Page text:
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By Julian Matthews

June 16, 2000 spreads its wings to Asia, Europe

What do Michael Dell, Bill Gates, Jerry Yang and David Filo have in common?

Well apart from being billionaires and pioneers respectively in PC retailing, software development and the Internet businesses, the germ of their greatest ideas started while they were still in university.

Dell struck on the idea of selling customized PCs directly to bypass commission-hungry dealers when he was still a freshman at University of Texas.

Internet poster children Yang and Filo were bored of their PhD dissertations in Stanford and started fooling around with building a Web directory of their favorite sites that eventually became Yahoo!

And of course, Gates dropped out of Harvard to start up Microsoft with Paul Allen.

You see a pattern here? The people at did. They started the first online angel investor network to tap budding entrepreneurs in top universities. Now, unlike Dell and Gates, students needn't drop out to realize their billionaire dreams.

Co-founder James Marcus said he and three other Harvard Business School alumni conjured up the plan at a class reunion and started up dedicated to their alma mater last June.

The company has since rapidly racked up an impressive roster of 25 such sites including those for students and alumni of the Massachusetts Institute of Technology, Princeton, Columbia, Stanford, Cornell, Yale, Dartmouth, Duke, Northwestern and New York varsities.

"Business schools and universities are the fastest-growing source for Internet startups. Now, students and alumni can access investors without having to leave their dorm rooms or homes," said Marcus, who is chairman and CEO of the

The New York-based company sets up sites that are open to students and alumni to pitch ideas they may have for a startup. It plays devil's advocate by screening the ideas and fine-tuning the business plans before posting an overview of the new venture online.

Interested alumni get a first look-see at the business proposals on a specific site and can post advice, comments or make offers. After which, the plans are made available to over 1000 registered member investors across the network. allows only qualified individual investors with certified net worths or high annual incomes to review the full business plans - and they need to sign non-disclosure agreements to do so. If a deal between interested investors and the hopeful entrepreneur is clinched, investment terms are ironed out.

Marcus says that almost 75 percent of the services offered on its websites are free and the company takes a small cut, on the average about 4 percent of the cash raised and a warrant position that varies on every investor-entrepreneur deal done.

Officially launched in January, is now on a fast-track expansion drive and going global. It plans to grow to between 45 and 60 sites in the US and between 30 to 40 sites internationally by year-end.

"We are launching 25 international sites this summer and will likely add another five to 15 by the end of the year. Our immediate targets are universities in Japan, Hong Kong, the United Kingdom, Canada, France, Germany, Spain and Italy," said Marcus in an email reply.

Marcus cites first-mover advantage as a factor for the aggressive expansion plans. "We have a highly scaleable model that allows for rapid expansion worldwide. Reputation of the universities and high Internet penetration growth in those countries are also big factors," he said, adding that the sites will initially be in English, but may be multilingual later on.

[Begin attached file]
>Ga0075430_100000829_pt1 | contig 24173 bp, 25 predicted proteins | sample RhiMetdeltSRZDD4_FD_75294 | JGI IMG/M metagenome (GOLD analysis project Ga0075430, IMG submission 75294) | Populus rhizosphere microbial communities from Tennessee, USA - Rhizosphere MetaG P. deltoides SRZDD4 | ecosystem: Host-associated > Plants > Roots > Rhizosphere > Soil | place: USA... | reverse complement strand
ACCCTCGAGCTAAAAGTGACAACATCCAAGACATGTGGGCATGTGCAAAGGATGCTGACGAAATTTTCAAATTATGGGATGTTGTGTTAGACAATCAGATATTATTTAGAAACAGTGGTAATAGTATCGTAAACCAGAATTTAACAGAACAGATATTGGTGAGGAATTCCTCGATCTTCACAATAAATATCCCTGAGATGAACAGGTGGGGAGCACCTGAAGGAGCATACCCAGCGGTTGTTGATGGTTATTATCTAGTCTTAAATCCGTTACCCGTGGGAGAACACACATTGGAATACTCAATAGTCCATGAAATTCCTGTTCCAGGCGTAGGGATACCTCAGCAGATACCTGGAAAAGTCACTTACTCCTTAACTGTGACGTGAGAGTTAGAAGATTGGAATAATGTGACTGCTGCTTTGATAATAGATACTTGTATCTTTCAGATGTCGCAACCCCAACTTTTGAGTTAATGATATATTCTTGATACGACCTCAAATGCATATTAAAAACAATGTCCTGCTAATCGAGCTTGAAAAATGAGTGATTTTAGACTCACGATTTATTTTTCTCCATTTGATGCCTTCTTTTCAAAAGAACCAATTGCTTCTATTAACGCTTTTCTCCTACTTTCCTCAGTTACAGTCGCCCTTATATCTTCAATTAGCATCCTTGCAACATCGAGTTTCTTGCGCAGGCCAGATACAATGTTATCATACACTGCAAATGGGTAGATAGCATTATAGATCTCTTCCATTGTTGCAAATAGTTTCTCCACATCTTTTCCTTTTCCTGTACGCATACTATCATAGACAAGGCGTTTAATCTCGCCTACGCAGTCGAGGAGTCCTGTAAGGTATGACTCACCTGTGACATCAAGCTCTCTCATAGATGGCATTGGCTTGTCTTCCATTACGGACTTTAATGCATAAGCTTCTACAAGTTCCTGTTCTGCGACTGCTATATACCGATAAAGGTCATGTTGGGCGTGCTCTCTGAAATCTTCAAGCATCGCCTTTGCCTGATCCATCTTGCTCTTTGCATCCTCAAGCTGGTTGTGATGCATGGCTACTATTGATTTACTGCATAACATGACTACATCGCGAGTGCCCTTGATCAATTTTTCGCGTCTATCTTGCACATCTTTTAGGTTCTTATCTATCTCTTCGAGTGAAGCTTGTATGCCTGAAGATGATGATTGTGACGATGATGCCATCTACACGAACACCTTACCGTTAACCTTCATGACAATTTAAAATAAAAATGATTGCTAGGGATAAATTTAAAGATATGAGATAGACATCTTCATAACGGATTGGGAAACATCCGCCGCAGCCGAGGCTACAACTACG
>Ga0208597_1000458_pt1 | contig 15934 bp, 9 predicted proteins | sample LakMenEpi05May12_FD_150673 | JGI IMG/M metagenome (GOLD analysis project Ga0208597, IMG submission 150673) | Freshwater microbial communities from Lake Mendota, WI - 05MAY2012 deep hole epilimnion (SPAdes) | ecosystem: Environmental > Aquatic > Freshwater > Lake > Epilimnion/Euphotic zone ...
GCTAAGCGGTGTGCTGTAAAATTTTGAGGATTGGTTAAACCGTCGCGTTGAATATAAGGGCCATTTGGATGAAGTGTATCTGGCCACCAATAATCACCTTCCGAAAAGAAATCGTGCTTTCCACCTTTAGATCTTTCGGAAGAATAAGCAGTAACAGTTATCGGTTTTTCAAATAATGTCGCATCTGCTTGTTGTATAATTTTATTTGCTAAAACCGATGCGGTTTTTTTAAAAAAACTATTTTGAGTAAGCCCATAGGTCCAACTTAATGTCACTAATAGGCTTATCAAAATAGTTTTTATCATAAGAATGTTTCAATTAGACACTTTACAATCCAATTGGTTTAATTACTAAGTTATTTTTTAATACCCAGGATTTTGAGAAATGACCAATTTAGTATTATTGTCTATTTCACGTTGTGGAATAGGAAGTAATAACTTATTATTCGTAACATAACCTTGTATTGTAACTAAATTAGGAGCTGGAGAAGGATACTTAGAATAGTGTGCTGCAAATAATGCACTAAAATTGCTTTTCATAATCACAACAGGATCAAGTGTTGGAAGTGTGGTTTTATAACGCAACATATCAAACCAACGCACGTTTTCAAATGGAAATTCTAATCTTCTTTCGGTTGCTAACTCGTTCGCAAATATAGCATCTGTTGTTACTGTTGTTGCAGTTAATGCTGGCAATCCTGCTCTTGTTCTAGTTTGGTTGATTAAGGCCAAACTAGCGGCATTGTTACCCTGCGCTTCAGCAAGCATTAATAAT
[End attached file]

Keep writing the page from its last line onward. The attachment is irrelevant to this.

Marcus acknowledges that the challenges of setting up in Asia might be "different".

Observers point out that Asian educational institutions do not have the academic-business linkages that some universities in the US are known for. There are few varsity incubators to encourage the fruition of research ideas into commercial products or services and no ingrained culture encouraging students to think like entrepreneurs. may also need to overcome a gamut of legal, administrative, language and cultural hurdles, which differ from country to country.

"We have a partner in Japan and another in Hong Kong that is helping us get things started and we are researching the marketplace and refining our model to fit the market. But we are confident our service will be successful throughout Asia. Angel investing will eventually be as popular in other regions of the world as it is in the US and we want to be a part of that evolution," said Marcus.

He added the model consolidates and streamlines the process for early-stage angel funding, which currently is "highly fragmented, unstructured and inefficient."

Marcus does not believe angel investors may be financially muscled out by bigger, established venture capital funds that are moving rapidly into the region. "Angels have always co-existed with venture capitalists. In the US, angels invested $30 billion last year despite all the venture capital fund activity. The choice for entrepreneurs isn't solely angels or VCs it should be both, at different stages of development," he said.

In Europe, already has an office in London, which it plans to expand soon. "We will likely have people on our payroll in major cities, but not necessarily a physical presence in each market we serve," he said.

Marcus declined to disclose the amount is spending on its expansion drive, but said the company will likely be profitable between 18 and 24 months. "We are also not thinking about any type of public offering presently. Being familiar with the IPO process, we have more than enough on our plate right now with our expansion plans," he said.

Published in Newsbytes

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